Brittany or how it was known in antiquity, the Armorican peninsula, is famed for its numerous Neolithic monuments. Most of the great burial chambers here predate the Egyptian pyramids by a long time.
They consisted of a dolmen or stone chamber, for the bodies, covered by a tumulus, an earth mound.
As to the many countless Neolithic menhirs, the standing stones for which the region is celebrated, they actually remain a riddle even for the scholars.
Some 12,000 years ago as the last ice age receded, nomadic people crossed Armorica. The adoption of agriculture revolutionised life, enabling groups to put down some roots. The special character and appeal of Brittany attracted many Neolithic families. Communities began to settle, crafts developed, and religion and ritual took off. The Neolithic civilisation have lasted an impressive 3,00 years from the 5th to the 2nd millennium BC.
Carnac on Brittany’s south coast is by far the region’s most famous Neolithic sight, with its beautiful rows of standing stones around the neighbouring Locmariaquer, Gulf of Morbihan and Gavrinis, boast amazing monuments too.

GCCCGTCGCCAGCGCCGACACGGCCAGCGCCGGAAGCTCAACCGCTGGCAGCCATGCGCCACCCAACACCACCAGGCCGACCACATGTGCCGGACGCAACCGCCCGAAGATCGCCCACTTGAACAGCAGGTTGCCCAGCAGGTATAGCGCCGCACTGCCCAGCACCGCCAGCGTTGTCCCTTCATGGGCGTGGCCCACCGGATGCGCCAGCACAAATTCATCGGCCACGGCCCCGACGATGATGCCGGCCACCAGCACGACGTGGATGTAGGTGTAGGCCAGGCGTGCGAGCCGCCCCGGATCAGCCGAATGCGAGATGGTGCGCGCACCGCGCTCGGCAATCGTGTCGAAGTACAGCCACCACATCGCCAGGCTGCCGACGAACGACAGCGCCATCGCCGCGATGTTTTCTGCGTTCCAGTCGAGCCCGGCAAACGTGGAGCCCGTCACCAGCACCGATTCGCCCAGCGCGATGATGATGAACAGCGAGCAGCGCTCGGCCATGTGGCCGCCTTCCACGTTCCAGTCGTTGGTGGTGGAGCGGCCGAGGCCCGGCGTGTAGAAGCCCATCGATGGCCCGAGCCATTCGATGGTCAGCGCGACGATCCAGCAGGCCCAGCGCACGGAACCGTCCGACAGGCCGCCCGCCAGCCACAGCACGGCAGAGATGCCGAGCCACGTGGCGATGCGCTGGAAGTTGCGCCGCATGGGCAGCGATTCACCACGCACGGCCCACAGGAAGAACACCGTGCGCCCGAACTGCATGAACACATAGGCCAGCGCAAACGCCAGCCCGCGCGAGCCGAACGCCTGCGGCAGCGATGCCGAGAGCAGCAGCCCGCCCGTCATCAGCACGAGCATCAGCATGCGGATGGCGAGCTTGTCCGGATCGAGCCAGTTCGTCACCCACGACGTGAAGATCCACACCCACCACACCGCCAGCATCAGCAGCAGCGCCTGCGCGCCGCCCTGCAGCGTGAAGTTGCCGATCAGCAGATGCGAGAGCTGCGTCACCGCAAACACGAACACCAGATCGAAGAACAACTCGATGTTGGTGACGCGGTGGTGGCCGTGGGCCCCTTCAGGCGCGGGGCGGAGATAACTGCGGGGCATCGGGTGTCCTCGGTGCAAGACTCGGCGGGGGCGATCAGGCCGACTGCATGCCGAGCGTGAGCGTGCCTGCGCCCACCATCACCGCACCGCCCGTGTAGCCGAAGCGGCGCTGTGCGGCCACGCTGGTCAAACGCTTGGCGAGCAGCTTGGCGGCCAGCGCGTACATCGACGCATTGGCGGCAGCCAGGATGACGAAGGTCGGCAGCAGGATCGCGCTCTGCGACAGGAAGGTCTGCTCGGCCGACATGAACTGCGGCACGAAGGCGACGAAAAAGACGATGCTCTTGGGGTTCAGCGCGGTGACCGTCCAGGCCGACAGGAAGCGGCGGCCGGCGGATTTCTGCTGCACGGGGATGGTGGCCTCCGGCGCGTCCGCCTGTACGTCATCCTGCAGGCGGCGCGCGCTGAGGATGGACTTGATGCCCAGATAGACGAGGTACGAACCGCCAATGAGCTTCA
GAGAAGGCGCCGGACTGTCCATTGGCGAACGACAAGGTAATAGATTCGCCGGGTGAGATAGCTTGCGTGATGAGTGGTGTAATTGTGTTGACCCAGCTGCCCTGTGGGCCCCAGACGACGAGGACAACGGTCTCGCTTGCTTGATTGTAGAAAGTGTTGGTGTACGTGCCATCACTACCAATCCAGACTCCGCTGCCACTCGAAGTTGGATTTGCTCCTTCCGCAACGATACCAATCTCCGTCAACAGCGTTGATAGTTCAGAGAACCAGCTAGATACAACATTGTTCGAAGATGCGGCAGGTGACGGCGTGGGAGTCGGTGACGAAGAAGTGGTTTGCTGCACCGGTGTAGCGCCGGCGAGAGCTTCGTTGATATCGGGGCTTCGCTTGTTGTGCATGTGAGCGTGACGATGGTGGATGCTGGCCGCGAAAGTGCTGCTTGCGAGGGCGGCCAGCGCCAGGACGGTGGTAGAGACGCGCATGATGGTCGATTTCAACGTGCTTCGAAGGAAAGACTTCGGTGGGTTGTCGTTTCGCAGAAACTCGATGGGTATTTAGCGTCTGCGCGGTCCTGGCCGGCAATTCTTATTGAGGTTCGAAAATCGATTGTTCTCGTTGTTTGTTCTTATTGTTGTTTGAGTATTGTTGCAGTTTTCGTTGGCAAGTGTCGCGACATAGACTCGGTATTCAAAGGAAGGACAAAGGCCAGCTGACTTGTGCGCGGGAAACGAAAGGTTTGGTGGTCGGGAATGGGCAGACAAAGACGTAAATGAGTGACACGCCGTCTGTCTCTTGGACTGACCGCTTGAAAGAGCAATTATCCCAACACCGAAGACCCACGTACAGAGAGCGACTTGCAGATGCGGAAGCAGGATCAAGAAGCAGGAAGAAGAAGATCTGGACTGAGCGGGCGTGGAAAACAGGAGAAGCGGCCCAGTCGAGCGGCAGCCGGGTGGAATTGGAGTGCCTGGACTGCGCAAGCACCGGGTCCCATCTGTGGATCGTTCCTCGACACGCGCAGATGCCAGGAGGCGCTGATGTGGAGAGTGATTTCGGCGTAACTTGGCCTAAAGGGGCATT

In central Brittany, St. Just with its menhir alignments counts as the most impressive Neolithic sight, closely followed by La Roche aux Fees, a dolmen said in legend to have been made by fairies none the less. As for Barnenez, which is on the north shore, it boasts the largest Neolithic burial structure in Europe.
Did you know that the largest menhir in Brittany measured almost 60 feet in height, however it now lies broken on its side at Locmariaquer?
The numerous standing stones which are scattered so liberally around the region remains quite puzzling. Some were arranged in somewhat neat rows, like those in Carnac, however many more stood in isolation.
Fertility objects, key places in religious rituals, boundary markers? Their precise function eludes many.
Now Obelix had other plans for his Menhirs!!